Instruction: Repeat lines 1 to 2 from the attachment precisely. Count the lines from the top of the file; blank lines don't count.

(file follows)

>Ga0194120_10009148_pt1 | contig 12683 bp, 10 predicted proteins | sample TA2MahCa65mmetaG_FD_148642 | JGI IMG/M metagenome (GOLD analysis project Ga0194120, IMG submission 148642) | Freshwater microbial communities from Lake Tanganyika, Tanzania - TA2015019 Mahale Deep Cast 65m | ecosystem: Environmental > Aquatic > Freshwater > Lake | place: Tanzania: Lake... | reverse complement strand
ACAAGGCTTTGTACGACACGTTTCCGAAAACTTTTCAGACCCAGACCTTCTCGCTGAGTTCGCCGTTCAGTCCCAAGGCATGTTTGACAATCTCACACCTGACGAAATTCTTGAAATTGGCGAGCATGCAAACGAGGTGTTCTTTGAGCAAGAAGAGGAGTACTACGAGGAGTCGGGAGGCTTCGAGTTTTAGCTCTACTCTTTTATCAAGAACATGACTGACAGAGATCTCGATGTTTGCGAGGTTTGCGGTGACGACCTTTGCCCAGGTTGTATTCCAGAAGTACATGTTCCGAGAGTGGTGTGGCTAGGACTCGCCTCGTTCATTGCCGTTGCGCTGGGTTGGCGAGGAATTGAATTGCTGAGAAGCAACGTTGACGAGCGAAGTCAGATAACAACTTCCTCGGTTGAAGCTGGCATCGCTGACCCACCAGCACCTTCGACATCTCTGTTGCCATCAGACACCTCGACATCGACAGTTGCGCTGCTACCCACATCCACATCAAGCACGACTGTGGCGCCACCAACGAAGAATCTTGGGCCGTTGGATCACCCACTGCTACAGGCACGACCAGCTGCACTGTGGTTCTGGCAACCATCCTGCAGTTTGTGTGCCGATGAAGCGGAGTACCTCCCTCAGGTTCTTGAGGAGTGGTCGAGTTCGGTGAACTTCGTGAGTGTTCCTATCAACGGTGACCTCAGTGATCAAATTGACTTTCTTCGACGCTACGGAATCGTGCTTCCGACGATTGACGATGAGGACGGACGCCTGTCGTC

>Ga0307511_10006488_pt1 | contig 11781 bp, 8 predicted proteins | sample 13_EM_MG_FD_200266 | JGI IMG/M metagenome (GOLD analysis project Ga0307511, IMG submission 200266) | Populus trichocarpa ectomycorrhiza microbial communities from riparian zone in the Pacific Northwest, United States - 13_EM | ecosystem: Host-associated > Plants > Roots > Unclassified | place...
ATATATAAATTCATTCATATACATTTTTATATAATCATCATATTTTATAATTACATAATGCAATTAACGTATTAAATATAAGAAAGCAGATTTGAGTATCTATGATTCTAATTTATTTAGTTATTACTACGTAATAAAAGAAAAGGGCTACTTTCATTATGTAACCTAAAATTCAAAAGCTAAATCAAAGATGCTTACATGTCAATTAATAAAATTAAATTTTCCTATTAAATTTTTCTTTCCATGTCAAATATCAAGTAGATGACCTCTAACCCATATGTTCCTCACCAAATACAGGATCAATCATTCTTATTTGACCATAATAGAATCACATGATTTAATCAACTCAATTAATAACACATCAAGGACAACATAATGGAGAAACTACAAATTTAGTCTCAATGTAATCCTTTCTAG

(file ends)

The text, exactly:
>Ga0194120_10009148_pt1 | contig 12683 bp, 10 predicted proteins | sample TA2MahCa65mmetaG_FD_148642 | JGI IMG/M metagenome (GOLD analysis project Ga0194120, IMG submission 148642) | Freshwater microbial communities from Lake Tanganyika, Tanzania - TA2015019 Mahale Deep Cast 65m | ecosystem: Environmental > Aquatic > Freshwater > Lake | place: Tanzania: Lake... | reverse complement strand
ACAAGGCTTTGTACGACACGTTTCCGAAAACTTTTCAGACCCAGACCTTCTCGCTGAGTTCGCCGTTCAGTCCCAAGGCATGTTTGACAATCTCACACCTGACGAAATTCTTGAAATTGGCGAGCATGCAAACGAGGTGTTCTTTGAGCAAGAAGAGGAGTACTACGAGGAGTCGGGAGGCTTCGAGTTTTAGCTCTACTCTTTTATCAAGAACATGACTGACAGAGATCTCGATGTTTGCGAGGTTTGCGGTGACGACCTTTGCCCAGGTTGTATTCCAGAAGTACATGTTCCGAGAGTGGTGTGGCTAGGACTCGCCTCGTTCATTGCCGTTGCGCTGGGTTGGCGAGGAATTGAATTGCTGAGAAGCAACGTTGACGAGCGAAGTCAGATAACAACTTCCTCGGTTGAAGCTGGCATCGCTGACCCACCAGCACCTTCGACATCTCTGTTGCCATCAGACACCTCGACATCGACAGTTGCGCTGCTACCCACATCCACATCAAGCACGACTGTGGCGCCACCAACGAAGAATCTTGGGCCGTTGGATCACCCACTGCTACAGGCACGACCAGCTGCACTGTGGTTCTGGCAACCATCCTGCAGTTTGTGTGCCGATGAAGCGGAGTACCTCCCTCAGGTTCTTGAGGAGTGGTCGAGTTCGGTGAACTTCGTGAGTGTTCCTATCAACGGTGACCTCAGTGATCAAATTGACTTTCTTCGACGCTACGGAATCGTGCTTCCGACGATTGACGATGAGGACGGACGCCTGTCGTC